Largely due Qaradawi's influence on the former emir of Qatar, that now has been surpassed by the influence he has on the sitting Emir Tamim bin Hamad Al Thani, Doha has been fomenting and financing the wave of the Arab "Springs" and, despite all the recent changes in the situation in Syria, it continues supporting the terrorist group that goes under the name Jabhat al-Nusra. What is curious is that after Russian intervention in Syria Sheikh Yusuf urged Muslims around the world to wage a "jihad" against Russia, and now we witness a complete reversal of his policies.

Many analysts have immediately noted that we are witnessing an incredibly positive phenomenon, almost a complete change in Qaradawi's mentality. But is there any change at all? It's obvious that a leopard cannot change its spots.

The question is what lies behind this step? The answer is pretty simple - the State of Qatar has finally understood that the retribution for its ongoing support of international terrorism is inevitable. It's been clear all along that there's a Qatari trace in the terrorist attack against the Russian aircraft over Sinai, that claimed the lives of 224. Even if Qatari security services were not planning this attack, in any case, it was carried out by the groups that have been sponsored by Qatar. This may lead to sanctions against the Wahhabi state, since the financial support of terrorism is a direct violation of a number of UN conventions. And then, the terrorist attack over Sinai was followed by the attack on France, which resulted in 132 people being killed. There's a growing number of calls being voiced across the world to establish an international tribunal to prosecute ISIL and its sponsors, and Qatar and Saudi Arabia have been pretty active in the support they provided to those.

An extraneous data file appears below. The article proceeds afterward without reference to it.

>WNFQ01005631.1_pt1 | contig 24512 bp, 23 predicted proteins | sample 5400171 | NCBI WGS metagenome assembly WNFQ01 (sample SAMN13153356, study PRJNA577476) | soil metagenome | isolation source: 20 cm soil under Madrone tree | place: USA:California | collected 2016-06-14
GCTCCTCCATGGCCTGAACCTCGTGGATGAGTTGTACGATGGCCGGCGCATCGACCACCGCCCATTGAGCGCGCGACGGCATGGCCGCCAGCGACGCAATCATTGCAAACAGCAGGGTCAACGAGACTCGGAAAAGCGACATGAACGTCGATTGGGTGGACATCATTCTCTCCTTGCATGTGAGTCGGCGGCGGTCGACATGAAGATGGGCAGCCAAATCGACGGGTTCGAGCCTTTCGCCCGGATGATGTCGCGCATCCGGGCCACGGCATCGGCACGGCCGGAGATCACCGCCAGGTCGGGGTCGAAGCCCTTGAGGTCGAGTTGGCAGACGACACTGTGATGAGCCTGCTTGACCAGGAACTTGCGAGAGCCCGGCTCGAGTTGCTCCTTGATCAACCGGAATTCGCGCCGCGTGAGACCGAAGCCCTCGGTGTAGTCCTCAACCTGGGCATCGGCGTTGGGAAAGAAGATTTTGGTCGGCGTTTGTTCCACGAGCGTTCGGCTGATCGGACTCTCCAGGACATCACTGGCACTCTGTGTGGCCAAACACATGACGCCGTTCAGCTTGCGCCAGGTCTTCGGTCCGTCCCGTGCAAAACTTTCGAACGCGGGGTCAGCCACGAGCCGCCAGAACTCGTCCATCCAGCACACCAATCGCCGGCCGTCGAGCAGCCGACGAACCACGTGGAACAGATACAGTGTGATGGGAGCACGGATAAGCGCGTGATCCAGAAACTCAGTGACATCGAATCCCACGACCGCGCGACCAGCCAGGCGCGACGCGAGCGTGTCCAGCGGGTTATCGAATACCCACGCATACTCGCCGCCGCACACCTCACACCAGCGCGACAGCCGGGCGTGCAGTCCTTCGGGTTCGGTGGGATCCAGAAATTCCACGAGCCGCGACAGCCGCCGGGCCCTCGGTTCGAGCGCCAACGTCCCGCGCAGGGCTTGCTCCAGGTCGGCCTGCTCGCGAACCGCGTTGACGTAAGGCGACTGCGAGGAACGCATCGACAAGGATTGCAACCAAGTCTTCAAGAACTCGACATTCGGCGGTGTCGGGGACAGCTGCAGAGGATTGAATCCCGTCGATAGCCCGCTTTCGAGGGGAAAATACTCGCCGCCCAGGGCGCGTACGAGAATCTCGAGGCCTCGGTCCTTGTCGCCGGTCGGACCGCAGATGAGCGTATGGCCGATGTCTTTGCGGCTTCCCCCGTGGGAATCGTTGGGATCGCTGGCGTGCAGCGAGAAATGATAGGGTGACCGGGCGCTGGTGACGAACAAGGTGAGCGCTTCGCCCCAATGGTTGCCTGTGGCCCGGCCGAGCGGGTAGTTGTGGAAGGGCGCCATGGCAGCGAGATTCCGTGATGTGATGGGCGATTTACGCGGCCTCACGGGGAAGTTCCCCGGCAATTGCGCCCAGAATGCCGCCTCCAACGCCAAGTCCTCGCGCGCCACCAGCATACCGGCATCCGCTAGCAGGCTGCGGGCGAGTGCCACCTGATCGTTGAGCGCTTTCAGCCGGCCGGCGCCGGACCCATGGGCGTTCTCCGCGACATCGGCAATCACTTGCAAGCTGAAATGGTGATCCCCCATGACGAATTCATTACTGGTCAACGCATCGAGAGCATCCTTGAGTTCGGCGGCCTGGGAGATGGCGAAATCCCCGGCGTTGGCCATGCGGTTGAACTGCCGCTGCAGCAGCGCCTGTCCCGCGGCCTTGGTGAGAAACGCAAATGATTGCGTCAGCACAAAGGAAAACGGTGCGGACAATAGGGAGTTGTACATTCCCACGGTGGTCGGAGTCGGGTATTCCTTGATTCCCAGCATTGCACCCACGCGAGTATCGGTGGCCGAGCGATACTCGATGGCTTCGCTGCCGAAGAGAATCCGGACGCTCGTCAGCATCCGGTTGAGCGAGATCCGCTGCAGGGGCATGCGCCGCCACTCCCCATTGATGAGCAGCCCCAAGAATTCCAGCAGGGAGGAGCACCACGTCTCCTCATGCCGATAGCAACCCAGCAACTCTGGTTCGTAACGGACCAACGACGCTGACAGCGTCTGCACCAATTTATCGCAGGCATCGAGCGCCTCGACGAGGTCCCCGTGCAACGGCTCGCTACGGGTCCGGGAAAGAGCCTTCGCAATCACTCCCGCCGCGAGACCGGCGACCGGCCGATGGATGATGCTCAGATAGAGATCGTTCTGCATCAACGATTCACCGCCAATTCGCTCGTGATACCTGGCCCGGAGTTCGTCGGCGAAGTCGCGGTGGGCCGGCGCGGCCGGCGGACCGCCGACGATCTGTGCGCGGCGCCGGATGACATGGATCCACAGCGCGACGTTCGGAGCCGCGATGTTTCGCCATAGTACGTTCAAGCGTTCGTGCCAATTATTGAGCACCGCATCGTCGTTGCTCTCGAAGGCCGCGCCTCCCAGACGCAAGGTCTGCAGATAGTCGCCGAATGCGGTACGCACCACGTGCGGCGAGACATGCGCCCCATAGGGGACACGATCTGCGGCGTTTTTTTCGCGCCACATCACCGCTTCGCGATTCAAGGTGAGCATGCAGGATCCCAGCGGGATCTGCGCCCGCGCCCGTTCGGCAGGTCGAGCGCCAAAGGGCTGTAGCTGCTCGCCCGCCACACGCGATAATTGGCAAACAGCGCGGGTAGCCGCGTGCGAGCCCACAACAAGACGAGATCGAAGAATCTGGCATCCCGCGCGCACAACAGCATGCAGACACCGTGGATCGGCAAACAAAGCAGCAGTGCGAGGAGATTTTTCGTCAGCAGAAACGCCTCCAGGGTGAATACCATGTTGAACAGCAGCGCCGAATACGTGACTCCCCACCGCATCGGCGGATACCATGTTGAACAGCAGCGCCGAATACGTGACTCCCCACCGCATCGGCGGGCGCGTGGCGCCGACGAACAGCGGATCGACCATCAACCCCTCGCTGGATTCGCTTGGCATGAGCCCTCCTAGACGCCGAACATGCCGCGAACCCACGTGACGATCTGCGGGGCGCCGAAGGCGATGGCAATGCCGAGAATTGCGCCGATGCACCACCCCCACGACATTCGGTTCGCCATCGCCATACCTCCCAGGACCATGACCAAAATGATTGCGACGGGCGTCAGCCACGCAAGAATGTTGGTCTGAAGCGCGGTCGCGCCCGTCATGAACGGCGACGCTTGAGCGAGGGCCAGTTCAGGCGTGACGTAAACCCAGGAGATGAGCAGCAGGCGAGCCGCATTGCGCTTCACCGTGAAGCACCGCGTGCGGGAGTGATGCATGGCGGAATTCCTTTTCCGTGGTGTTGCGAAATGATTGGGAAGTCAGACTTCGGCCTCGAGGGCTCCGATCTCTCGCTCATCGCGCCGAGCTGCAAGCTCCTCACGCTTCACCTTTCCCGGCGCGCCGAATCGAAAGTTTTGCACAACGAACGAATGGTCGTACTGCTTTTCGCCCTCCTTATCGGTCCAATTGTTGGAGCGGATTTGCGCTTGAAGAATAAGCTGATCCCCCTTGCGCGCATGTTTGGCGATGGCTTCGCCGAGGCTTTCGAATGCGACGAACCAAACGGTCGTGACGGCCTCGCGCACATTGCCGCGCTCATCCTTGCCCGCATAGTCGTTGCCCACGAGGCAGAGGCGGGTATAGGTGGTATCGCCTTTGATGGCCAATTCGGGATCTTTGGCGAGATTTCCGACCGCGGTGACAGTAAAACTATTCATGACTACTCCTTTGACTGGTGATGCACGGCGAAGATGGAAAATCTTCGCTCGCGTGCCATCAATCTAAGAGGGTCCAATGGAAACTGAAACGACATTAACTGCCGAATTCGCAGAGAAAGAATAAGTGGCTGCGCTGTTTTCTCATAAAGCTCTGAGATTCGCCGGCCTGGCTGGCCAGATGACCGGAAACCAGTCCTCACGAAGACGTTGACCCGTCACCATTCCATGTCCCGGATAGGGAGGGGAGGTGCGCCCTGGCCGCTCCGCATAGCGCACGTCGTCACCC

It was not a coincidence that on November 18 Russia's President Vladimir Putin signed a decree, according to which a special commission is going to be assembled to collect information about individuals and groups that have been supporting international terrorists. Moreover, this commission will have the right to demand this information from authorities of foreign countries. All funds and property that such individuals or groups have been using to assist terrorists will thereby be arrested.